Fort Worth and Rotary on the High Seas
In addition to being our Rotary Club’s centennial year, 2012 holds special significance as the year the history of Fort Worth and the history of the U.S. Navy converged with the commissioning of USS Fort Worth (LCS-3).
Rotary was at the heart of the community campaign to convince the secretary of the Navy to name a littoral combat ship after our city. Rotarian and U.S. Rep. Kay Granger spearheaded the effort, and announced the campaign at a Rotary Club meeting in 2006. The Rotary Club pledged to provide support to the ship and its crew throughout its service.
At one point, the program looked like to would run aground when the Defense Department pulled the plug on funding, but Granger and Rotarians never wavered in their effort.
The Littoral Combat Ship (LCS) represents a new direction in naval warfare. Designed to take U.S. power to the near-shore (littoral) waters of a combat zone, LCS is uniquely suited to counter modern, non-traditional threats like pirate and terrorists. The decision to name the third LCS hull after the City of Fort Worth was driven by two main players, Granger and former Secretary of the Navy Gordon England, backed by the Rotary Club and the greater Fort Worth community.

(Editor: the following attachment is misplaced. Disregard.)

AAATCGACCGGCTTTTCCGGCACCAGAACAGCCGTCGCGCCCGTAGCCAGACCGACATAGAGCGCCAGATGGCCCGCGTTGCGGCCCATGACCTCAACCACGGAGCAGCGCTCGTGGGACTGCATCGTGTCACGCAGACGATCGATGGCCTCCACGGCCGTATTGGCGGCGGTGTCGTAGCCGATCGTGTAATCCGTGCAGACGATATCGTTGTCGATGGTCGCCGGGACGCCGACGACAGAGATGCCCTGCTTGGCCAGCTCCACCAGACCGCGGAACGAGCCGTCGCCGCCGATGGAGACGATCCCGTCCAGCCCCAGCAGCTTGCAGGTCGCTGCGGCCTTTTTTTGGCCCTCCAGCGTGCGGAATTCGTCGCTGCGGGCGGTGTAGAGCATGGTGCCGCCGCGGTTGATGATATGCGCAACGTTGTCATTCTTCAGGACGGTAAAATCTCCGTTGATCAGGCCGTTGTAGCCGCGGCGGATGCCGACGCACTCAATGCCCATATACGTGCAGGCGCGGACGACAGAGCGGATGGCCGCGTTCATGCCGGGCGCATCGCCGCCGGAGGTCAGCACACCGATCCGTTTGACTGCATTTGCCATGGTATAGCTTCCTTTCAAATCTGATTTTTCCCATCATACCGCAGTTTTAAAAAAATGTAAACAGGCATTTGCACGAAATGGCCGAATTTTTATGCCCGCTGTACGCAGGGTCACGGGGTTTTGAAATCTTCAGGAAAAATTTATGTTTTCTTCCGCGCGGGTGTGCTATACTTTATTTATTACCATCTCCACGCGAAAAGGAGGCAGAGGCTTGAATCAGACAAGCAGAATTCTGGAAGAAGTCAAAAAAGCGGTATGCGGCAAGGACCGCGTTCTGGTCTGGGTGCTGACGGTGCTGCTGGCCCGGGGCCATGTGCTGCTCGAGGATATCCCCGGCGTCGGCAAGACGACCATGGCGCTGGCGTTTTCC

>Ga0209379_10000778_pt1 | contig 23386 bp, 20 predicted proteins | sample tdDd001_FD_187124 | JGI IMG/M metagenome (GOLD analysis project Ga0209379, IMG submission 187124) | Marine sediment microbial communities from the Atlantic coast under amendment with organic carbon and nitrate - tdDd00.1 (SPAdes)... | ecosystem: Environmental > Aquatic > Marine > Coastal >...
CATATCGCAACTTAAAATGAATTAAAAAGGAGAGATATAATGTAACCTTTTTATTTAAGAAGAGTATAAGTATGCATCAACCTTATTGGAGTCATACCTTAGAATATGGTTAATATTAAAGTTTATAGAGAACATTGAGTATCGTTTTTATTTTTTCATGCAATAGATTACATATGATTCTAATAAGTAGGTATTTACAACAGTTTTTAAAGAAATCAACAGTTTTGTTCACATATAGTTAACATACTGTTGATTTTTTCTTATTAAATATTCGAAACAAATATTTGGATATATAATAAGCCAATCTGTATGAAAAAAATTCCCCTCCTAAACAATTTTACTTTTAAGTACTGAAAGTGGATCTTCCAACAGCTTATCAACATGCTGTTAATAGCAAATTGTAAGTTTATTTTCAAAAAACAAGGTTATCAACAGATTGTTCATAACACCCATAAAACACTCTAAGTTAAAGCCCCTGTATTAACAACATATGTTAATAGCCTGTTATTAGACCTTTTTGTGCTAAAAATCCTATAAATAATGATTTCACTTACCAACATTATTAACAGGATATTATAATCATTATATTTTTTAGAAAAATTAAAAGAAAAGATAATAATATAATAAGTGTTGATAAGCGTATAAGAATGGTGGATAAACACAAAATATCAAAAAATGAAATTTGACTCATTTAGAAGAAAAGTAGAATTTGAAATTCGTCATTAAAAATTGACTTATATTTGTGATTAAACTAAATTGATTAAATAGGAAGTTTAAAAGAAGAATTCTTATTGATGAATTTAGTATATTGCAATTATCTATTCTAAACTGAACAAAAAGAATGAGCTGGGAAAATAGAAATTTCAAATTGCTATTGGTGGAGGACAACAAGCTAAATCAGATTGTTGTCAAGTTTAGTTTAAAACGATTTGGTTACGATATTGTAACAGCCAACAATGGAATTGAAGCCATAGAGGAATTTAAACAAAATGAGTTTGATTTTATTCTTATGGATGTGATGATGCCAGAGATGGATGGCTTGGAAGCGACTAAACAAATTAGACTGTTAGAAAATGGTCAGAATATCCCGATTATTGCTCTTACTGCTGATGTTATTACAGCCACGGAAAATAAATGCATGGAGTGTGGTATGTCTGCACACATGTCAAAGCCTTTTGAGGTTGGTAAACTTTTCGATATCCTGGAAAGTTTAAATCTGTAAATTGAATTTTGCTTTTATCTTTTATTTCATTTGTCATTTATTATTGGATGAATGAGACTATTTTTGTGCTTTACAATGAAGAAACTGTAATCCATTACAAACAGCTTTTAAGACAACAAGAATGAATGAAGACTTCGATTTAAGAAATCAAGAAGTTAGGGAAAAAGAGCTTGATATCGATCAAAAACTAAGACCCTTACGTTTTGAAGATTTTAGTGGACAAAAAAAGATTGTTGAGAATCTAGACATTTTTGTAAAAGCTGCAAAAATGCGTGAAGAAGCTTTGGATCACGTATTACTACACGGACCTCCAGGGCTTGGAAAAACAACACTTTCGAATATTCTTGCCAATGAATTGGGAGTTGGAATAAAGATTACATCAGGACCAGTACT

Granger christened the USS Fort Worth on December 4, 2010, as more than 90 Fort Worthians looked on in Marinette, Wisc. The ship underwent testing and outfitting for nearly two years prior to her commissioning on September 22, 2012.
Fort Worth Rotarians played an important part in the naming and commissioning of our city’s ship and they continue to be involved in support of the USS Fort Worth’s sailors and their families. Roger Williams served as the first committee chairman, then handed off those duties to T.D. Smyers.
Rotarians serving on the USS Fort Worth Commissioning and Support Committee
Bob Bolen, Will Courtney, Mae Ferguson, Eric Fox, Albon Head Jr., J.R. Labbe, Paul Paine, Dennis Shingleton, T.D. Smyers, Bill Thornton, Rice Tilley, J. Wayne Trimmer, Roger Williams
Written by – T.D. Smyers and J.R. Labbe